New kinds of bonds that PennyMac issued this year to finance its growing portfolio of mortgage servicing rights have been a big hit with investors.
In February, the real estate investment trust issued $400 million of three-year notes that pay a spread of 475 basis points over one-month Libor. In August, it followed up with another $500 million of five-year notes that pay Libor plus 400 basis points.
In a panel discussion at ABS East Tuesday, Vandy Fartaj, the firm’s chief capital markets officer, explained that the program’s novel structure is the ability to issue additional term notes as the portfolio grows.
“We are working on a platform that will allow us to be a regular issuer,” he said.
PennyMac has been buying MSRs in bulk, and it needs to have the ability to draw very quickly against their value. With the new program, “I don’t have to wait months to issue a new transaction,” Fartaj said.
Prior to the securitization, PennyMac had a $400 million warehouse facility with a single lender. As it bulked up assets, the advance rate, or the maximum amount it could borrow against the collateral, fell to 26%; the securitization brought this up to 60%. “We went from one-year financing to five- to six-year financing at no additional cost,” he said.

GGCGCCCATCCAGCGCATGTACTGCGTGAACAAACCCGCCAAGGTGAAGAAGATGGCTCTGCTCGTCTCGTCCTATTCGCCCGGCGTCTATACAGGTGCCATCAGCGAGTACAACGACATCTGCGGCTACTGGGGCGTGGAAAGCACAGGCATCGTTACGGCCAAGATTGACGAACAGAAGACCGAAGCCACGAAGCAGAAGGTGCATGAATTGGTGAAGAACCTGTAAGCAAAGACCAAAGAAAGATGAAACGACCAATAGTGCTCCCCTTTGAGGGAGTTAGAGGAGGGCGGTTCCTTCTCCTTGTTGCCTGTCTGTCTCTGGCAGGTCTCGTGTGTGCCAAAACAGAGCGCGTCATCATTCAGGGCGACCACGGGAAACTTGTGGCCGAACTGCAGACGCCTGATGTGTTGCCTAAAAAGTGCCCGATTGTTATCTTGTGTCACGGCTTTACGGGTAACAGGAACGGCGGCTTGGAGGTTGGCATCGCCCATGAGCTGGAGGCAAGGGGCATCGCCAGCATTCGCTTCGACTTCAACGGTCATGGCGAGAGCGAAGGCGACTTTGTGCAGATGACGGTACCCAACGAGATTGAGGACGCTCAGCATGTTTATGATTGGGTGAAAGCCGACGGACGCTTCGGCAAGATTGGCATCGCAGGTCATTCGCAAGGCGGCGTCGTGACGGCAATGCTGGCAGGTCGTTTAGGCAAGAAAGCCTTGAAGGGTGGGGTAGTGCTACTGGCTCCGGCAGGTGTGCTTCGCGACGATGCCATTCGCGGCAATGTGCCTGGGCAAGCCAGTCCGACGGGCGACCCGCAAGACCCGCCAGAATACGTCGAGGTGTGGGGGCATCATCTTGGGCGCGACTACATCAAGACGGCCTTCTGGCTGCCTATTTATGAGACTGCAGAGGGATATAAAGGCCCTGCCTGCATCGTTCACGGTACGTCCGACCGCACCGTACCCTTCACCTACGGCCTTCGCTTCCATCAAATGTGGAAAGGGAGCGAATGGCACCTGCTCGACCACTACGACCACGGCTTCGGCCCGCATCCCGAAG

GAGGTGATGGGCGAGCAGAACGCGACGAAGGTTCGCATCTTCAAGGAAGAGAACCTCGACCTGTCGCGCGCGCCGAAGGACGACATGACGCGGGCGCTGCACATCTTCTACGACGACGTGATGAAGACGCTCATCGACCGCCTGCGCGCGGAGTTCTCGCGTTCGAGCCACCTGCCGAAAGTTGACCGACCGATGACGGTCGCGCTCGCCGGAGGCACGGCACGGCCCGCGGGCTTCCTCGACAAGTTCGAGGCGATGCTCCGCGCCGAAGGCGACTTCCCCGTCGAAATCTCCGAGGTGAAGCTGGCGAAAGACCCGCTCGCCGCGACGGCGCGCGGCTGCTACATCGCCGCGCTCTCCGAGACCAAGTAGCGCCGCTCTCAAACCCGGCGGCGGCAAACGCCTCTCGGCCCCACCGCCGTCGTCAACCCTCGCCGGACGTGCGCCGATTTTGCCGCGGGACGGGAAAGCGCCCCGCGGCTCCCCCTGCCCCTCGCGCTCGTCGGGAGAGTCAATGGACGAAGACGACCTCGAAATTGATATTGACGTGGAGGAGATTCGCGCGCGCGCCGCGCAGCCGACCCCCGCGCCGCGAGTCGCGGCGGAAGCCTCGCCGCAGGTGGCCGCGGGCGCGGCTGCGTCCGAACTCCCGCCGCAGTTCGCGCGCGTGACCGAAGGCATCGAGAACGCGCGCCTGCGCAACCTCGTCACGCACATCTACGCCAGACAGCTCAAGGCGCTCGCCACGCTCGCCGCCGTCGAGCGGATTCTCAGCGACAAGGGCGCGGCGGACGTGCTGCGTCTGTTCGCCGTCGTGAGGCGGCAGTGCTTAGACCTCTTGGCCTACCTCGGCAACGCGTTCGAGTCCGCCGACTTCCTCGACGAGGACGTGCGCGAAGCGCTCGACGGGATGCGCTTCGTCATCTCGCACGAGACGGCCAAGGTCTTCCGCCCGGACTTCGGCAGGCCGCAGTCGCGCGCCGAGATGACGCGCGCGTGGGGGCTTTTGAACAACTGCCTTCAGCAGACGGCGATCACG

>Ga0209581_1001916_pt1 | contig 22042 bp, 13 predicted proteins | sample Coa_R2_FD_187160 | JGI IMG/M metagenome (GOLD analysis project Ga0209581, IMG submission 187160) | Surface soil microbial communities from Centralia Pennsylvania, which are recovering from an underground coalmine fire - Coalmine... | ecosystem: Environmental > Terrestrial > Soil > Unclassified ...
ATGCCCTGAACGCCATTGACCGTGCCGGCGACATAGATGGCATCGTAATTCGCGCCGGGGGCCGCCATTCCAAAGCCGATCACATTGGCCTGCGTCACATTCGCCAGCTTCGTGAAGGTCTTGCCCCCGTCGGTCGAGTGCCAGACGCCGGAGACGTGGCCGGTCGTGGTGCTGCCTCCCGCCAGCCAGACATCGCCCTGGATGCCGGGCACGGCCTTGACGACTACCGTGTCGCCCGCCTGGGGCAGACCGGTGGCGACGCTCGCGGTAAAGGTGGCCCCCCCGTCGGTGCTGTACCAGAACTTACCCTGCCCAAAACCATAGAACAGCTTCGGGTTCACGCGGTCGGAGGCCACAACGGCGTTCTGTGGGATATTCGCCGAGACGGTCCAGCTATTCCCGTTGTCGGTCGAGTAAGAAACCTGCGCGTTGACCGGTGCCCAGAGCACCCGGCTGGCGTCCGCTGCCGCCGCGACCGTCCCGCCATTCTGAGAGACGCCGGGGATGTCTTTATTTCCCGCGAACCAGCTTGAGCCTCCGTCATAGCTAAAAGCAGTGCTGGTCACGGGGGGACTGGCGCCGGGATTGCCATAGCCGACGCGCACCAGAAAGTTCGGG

A key draw, according to Bill Greenberg, managing director at Two Harbors, an investor in the deal, was the fact that Credit Suisse will use the bonds as collateral for sale-and-repurchase agreements. He said this allows the firm to meet our investment return hurdle. It also allowed Two Harbors, which has its own portfolio of MSRs, to get more exposure to the asset class with “zero convexity” and without risks that "we as MSR owners, understand well,” such as prepayment risk and compliance and regulatory issues. “It’s a great REIT asset,” he said.